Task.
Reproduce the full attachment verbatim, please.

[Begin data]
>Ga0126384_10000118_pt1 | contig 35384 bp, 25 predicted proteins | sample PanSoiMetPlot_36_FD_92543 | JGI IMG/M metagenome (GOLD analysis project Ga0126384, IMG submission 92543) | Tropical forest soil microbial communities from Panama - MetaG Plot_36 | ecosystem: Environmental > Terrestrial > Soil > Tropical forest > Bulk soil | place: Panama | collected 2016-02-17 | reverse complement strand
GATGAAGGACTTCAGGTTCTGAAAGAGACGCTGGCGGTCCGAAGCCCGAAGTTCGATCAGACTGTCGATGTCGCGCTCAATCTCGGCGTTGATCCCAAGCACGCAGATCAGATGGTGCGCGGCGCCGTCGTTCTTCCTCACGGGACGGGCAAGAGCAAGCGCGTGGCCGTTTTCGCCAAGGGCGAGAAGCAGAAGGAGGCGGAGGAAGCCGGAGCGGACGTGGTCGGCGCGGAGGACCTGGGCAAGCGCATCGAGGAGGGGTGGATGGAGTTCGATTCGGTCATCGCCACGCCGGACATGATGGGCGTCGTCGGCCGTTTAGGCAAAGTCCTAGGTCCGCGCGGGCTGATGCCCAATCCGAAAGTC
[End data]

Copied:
>Ga0126384_10000118_pt1 | contig 35384 bp, 25 predicted proteins | sample PanSoiMetPlot_36_FD_92543 | JGI IMG/M metagenome (GOLD analysis project Ga0126384, IMG submission 92543) | Tropical forest soil microbial communities from Panama - MetaG Plot_36 | ecosystem: Environmental > Terrestrial > Soil > Tropical forest > Bulk soil | place: Panama | collected 2016-02-17 | reverse complement strand
GATGAAGGACTTCAGGTTCTGAAAGAGACGCTGGCGGTCCGAAGCCCGAAGTTCGATCAGACTGTCGATGTCGCGCTCAATCTCGGCGTTGATCCCAAGCACGCAGATCAGATGGTGCGCGGCGCCGTCGTTCTTCCTCACGGGACGGGCAAGAGCAAGCGCGTGGCCGTTTTCGCCAAGGGCGAGAAGCAGAAGGAGGCGGAGGAAGCCGGAGCGGACGTGGTCGGCGCGGAGGACCTGGGCAAGCGCATCGAGGAGGGGTGGATGGAGTTCGATTCGGTCATCGCCACGCCGGACATGATGGGCGTCGTCGGCCGTTTAGGCAAAGTCCTAGGTCCGCGCGGGCTGATGCCCAATCCGAAAGTC